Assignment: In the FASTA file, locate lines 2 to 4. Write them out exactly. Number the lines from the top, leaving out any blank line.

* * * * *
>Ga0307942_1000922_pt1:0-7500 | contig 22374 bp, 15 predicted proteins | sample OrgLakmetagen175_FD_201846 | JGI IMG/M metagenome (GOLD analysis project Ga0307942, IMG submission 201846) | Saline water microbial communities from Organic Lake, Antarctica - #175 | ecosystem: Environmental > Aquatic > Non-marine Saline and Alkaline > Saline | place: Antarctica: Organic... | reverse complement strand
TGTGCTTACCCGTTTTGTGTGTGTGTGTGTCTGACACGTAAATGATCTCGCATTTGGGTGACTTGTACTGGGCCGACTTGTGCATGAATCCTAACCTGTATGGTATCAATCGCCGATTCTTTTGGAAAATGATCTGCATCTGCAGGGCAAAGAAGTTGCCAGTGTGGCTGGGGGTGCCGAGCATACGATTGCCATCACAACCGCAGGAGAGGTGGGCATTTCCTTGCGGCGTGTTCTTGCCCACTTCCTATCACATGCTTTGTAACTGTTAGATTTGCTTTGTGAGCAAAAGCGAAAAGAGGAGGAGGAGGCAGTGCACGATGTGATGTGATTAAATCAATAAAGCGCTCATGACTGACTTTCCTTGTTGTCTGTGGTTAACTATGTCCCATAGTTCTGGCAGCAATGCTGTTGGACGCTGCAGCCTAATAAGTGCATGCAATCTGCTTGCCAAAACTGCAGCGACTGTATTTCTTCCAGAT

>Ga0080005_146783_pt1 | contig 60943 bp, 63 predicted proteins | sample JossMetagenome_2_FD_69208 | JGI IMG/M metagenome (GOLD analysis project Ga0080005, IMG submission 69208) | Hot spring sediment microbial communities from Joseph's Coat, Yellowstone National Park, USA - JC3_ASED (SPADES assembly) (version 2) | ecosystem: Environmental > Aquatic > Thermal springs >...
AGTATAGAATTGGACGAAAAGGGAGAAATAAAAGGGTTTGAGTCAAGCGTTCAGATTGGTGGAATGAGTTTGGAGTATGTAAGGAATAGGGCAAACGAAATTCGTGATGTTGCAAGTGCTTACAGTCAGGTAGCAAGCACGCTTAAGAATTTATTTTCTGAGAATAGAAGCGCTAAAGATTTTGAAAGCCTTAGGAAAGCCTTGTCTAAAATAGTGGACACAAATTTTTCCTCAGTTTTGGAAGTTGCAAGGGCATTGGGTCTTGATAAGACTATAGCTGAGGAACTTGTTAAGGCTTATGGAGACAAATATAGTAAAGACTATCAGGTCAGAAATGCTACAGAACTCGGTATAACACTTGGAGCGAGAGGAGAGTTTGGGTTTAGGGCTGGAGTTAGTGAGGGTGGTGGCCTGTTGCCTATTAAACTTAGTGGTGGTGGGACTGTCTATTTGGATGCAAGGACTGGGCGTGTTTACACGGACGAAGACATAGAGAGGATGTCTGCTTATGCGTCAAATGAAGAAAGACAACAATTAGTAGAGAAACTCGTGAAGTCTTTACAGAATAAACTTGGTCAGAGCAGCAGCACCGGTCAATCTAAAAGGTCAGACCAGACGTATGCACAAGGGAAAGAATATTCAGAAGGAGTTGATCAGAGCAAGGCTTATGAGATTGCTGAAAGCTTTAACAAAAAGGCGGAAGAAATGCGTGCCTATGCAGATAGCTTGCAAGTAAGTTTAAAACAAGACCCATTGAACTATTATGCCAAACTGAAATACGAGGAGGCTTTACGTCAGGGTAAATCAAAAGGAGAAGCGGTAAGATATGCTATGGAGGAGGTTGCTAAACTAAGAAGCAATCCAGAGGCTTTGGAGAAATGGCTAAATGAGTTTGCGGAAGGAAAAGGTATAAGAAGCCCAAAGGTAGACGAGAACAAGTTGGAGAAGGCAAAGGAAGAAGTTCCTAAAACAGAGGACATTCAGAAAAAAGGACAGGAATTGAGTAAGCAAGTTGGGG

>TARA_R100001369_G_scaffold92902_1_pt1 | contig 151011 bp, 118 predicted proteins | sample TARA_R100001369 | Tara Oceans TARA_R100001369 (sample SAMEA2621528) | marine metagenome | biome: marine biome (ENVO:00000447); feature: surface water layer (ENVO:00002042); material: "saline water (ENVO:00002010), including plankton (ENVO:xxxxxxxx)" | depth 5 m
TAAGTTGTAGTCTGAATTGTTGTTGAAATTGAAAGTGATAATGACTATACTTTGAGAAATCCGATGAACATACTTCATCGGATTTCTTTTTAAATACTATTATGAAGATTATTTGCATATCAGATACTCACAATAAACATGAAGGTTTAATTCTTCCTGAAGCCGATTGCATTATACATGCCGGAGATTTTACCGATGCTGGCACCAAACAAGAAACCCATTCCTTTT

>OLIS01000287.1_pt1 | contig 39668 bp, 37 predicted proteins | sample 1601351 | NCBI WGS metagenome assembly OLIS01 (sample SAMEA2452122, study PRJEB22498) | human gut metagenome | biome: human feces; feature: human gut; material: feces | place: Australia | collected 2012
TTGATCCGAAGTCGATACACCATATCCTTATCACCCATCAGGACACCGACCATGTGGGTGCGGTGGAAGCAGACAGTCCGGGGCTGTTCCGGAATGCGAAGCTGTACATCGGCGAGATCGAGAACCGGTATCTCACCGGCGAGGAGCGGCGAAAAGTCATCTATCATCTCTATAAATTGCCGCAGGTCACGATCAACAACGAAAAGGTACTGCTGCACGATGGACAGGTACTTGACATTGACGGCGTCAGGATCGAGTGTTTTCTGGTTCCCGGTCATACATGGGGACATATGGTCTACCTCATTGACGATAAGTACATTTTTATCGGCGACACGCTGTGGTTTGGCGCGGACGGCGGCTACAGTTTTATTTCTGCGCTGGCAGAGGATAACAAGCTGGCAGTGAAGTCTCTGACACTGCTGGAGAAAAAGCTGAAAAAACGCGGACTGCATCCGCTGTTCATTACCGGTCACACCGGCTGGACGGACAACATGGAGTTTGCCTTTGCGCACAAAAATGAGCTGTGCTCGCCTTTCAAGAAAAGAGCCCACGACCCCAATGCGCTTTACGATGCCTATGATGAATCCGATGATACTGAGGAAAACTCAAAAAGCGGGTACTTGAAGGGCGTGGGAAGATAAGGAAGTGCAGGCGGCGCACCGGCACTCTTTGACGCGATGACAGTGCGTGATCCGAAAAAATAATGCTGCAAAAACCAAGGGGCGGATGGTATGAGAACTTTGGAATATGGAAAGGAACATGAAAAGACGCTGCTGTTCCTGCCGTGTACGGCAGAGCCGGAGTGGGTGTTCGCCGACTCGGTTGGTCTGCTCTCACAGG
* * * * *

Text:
TGTGCTTACCCGTTTTGTGTGTGTGTGTGTCTGACACGTAAATGATCTCGCATTTGGGTGACTTGTACTGGGCCGACTTGTGCATGAATCCTAACCTGTATGGTATCAATCGCCGATTCTTTTGGAAAATGATCTGCATCTGCAGGGCAAAGAAGTTGCCAGTGTGGCTGGGGGTGCCGAGCATACGATTGCCATCACAACCGCAGGAGAGGTGGGCATTTCCTTGCGGCGTGTTCTTGCCCACTTCCTATCACATGCTTTGTAACTGTTAGATTTGCTTTGTGAGCAAAAGCGAAAAGAGGAGGAGGAGGCAGTGCACGATGTGATGTGATTAAATCAATAAAGCGCTCATGACTGACTTTCCTTGTTGTCTGTGGTTAACTATGTCCCATAGTTCTGGCAGCAATGCTGTTGGACGCTGCAGCCTAATAAGTGCATGCAATCTGCTTGCCAAAACTGCAGCGACTGTATTTCTTCCAGAT

>Ga0080005_146783_pt1 | contig 60943 bp, 63 predicted proteins | sample JossMetagenome_2_FD_69208 | JGI IMG/M metagenome (GOLD analysis project Ga0080005, IMG submission 69208) | Hot spring sediment microbial communities from Joseph's Coat, Yellowstone National Park, USA - JC3_ASED (SPADES assembly) (version 2) | ecosystem: Environmental > Aquatic > Thermal springs >...
AGTATAGAATTGGACGAAAAGGGAGAAATAAAAGGGTTTGAGTCAAGCGTTCAGATTGGTGGAATGAGTTTGGAGTATGTAAGGAATAGGGCAAACGAAATTCGTGATGTTGCAAGTGCTTACAGTCAGGTAGCAAGCACGCTTAAGAATTTATTTTCTGAGAATAGAAGCGCTAAAGATTTTGAAAGCCTTAGGAAAGCCTTGTCTAAAATAGTGGACACAAATTTTTCCTCAGTTTTGGAAGTTGCAAGGGCATTGGGTCTTGATAAGACTATAGCTGAGGAACTTGTTAAGGCTTATGGAGACAAATATAGTAAAGACTATCAGGTCAGAAATGCTACAGAACTCGGTATAACACTTGGAGCGAGAGGAGAGTTTGGGTTTAGGGCTGGAGTTAGTGAGGGTGGTGGCCTGTTGCCTATTAAACTTAGTGGTGGTGGGACTGTCTATTTGGATGCAAGGACTGGGCGTGTTTACACGGACGAAGACATAGAGAGGATGTCTGCTTATGCGTCAAATGAAGAAAGACAACAATTAGTAGAGAAACTCGTGAAGTCTTTACAGAATAAACTTGGTCAGAGCAGCAGCACCGGTCAATCTAAAAGGTCAGACCAGACGTATGCACAAGGGAAAGAATATTCAGAAGGAGTTGATCAGAGCAAGGCTTATGAGATTGCTGAAAGCTTTAACAAAAAGGCGGAAGAAATGCGTGCCTATGCAGATAGCTTGCAAGTAAGTTTAAAACAAGACCCATTGAACTATTATGCCAAACTGAAATACGAGGAGGCTTTACGTCAGGGTAAATCAAAAGGAGAAGCGGTAAGATATGCTATGGAGGAGGTTGCTAAACTAAGAAGCAATCCAGAGGCTTTGGAGAAATGGCTAAATGAGTTTGCGGAAGGAAAAGGTATAAGAAGCCCAAAGGTAGACGAGAACAAGTTGGAGAAGGCAAAGGAAGAAGTTCCTAAAACAGAGGACATTCAGAAAAAAGGACAGGAATTGAGTAAGCAAGTTGGGG